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7 Blue Zone Foods That Help Increase Longevity

May 12, 2024

People who live in Blue Zones around the world reach age 100 an average of 10 times more frequently than people in most of the U.S. — where the average life expectancy is 77.5. Not only do people in these zones live considerably longer lives, they’re also healthier, less likely to suffer from chronic illnesses. Though it’s not the only factor, their diet is one critically important reason for this longevity. That’s why experts have studied Blue Zone foods so extensively.

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You asked: What are Blue Zone foods?

The concept of Blue Zones was originally researched by Dan Buettner, and while the Blue Zones of the world are far-flung, there’s so much we can learn from these regions. But whether we study the people of Okinawa, Japan or Icaria, Greece, there are some commonalities among the diets of these cultures:

  • Anti-inflammatory foods
  • Abundant herbs and spices
  • Locally sourced fruits and vegetables
  • Smaller, low-mercury fish
  • Very little refined sugar

To get you started, here are 7 foods popular in Blue Zones that you can emphasize in your own daily diet.

1. Legumes

plant based bean stew with tomatoes veggies and grilled bread


Of all the Blue Zone foods, legumes are incredibly important. In the Mediterranean, people tend to enjoy lentils, while Asian cuisines rely more heavily on soybeans — but either way, this is a versatile ingredient that lends itself to longevity. In fact, research has shown that regularly eating beans can reduce a person’s risk of dying by up to 9%. Soy is controversial in the wellness community, but the Okinawan diet features a lot of soy products, including miso soup and tofu.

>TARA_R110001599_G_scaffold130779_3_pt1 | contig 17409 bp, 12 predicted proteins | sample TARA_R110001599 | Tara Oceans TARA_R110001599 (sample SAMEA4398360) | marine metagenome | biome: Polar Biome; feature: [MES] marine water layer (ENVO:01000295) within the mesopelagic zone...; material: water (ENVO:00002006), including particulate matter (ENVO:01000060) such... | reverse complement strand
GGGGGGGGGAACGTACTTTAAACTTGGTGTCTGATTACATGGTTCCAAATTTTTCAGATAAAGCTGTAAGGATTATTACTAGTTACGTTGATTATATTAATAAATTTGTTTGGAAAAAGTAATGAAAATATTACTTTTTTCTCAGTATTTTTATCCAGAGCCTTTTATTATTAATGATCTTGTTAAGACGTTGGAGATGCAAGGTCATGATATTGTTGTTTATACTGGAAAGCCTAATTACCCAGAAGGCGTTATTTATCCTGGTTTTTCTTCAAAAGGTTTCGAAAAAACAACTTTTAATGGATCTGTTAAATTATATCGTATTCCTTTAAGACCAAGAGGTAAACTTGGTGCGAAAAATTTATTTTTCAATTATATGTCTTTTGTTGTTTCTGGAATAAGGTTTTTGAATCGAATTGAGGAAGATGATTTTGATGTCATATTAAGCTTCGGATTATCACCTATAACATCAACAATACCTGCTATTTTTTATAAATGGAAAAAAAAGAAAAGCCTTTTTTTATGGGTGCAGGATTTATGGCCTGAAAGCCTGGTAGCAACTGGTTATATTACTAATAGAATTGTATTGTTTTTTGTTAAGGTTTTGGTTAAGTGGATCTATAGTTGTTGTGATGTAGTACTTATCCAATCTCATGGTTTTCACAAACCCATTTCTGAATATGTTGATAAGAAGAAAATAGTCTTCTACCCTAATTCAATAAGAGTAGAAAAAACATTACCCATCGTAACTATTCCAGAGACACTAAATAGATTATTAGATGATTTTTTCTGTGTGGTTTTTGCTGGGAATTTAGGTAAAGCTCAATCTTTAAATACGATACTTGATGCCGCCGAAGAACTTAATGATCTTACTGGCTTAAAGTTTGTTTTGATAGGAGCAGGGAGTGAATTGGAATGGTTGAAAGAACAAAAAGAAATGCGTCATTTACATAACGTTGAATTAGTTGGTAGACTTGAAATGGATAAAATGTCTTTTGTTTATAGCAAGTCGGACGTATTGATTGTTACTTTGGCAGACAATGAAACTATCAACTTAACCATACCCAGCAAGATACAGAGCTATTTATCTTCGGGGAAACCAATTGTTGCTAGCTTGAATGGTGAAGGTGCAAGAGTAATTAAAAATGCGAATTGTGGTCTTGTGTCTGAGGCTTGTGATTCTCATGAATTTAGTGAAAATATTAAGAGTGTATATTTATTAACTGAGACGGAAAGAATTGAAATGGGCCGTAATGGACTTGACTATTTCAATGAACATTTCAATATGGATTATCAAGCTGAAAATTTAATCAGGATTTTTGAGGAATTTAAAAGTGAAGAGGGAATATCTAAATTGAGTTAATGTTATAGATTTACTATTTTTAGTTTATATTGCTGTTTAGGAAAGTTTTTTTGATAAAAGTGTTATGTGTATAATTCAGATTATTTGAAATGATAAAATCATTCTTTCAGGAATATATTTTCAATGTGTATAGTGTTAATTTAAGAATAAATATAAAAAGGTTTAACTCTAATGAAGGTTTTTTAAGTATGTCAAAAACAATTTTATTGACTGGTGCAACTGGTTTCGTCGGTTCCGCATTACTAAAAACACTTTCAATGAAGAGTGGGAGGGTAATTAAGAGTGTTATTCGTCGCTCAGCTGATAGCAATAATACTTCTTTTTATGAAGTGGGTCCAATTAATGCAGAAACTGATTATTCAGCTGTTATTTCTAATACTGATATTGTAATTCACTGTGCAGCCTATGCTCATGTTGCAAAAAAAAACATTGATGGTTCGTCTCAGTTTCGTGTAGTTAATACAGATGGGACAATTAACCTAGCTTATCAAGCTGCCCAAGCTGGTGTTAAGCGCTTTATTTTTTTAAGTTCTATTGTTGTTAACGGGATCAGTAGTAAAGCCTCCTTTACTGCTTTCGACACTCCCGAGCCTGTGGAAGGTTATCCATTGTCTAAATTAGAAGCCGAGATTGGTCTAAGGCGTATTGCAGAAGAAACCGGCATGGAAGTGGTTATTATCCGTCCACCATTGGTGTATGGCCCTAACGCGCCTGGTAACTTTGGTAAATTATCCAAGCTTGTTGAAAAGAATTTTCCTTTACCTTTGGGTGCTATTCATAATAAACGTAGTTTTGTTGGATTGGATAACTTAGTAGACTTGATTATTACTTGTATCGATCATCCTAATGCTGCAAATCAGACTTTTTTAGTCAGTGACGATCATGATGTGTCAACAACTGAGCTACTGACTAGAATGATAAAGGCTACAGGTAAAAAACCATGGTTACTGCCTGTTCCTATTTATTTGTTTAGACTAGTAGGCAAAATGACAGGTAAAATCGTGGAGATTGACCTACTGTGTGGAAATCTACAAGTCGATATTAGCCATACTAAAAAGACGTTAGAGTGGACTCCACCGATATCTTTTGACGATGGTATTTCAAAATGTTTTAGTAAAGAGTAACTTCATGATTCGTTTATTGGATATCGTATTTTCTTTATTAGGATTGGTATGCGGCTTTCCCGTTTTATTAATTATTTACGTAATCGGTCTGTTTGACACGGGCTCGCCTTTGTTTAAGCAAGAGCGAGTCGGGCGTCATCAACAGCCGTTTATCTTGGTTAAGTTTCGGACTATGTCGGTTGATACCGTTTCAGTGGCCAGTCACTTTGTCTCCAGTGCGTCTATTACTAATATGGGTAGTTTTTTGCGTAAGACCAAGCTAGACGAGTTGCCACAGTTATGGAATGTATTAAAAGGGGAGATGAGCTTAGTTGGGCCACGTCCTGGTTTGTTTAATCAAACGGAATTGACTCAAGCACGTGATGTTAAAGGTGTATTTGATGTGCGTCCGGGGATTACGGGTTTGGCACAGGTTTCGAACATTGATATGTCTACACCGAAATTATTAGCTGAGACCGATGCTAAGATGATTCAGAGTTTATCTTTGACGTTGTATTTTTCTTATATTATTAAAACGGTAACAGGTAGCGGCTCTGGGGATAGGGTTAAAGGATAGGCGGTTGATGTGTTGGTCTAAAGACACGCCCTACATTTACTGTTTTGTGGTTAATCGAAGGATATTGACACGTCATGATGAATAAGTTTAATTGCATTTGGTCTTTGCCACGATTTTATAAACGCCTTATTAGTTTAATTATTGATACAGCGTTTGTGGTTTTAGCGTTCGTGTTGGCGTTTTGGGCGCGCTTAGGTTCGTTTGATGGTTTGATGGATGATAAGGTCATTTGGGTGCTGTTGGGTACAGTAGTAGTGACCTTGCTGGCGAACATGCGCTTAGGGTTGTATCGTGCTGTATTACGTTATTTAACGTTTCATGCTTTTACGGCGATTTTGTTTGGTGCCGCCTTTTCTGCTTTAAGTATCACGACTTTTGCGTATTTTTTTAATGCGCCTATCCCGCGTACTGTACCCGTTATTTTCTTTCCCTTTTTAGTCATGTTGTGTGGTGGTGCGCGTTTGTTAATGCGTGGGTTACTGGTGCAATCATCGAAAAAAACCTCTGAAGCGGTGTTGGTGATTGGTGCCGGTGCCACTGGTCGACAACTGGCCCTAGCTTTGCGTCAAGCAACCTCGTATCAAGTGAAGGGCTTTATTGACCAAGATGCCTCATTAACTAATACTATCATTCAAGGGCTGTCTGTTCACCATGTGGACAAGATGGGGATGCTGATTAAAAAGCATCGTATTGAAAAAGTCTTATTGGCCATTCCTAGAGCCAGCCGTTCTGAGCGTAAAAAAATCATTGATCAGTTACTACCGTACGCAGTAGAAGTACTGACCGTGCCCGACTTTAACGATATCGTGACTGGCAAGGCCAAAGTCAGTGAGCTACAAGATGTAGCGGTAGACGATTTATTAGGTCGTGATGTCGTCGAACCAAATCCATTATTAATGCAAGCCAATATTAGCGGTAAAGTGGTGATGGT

Related: 8 Protein-Packed Veggie-Forward Edamame Recipes

2. Red wine

clinking glasses of red wine


Enjoying a glass of red wine is a common way to relax and unwind after a hard day, but red wine is also high in antioxidants, and has been shown to have antiviral and anti-inflammatory properties.

But the value of red wine is also a lot more simple than that; having social connections matters, and is part of what keeps us feeling our best. Wine is a part of many of our social and religious rituals. People in many of the blue zones have wine as a regular part of their lifestyle (and culturally, they typically don’t drink in excess).

Sardinians, for example, enjoy a local red wine nightly known as Cannonau (which is the local term for Grenache), and it has​​ two to three times as many antioxidants as many other wines. Even if you can’t get this specific type of wine where you are, you may embrace the habit of a glass of wine with dinner.

Of course, alcohol doesn’t work for everyone. If drinking red wine has more negative effects on your health than positive ones, such as hurting your sleep, focus on gathering for social connection and enjoy a mocktail instead.

Related: 7 Immune-Boosting Mocktails to Make This Summer

3. Dark leafy greens

leafy green salad with blueberries


Ikaria, Greece is known for the longevity and health of the people who live there. In fact, it was referred to as “the island where people forget to die” in Diane Kochilas’ cookbook, Ikaria. Dark leafy greens are plentiful there, are loaded with vitamins and antioxidants, and contribute to a healthy diet.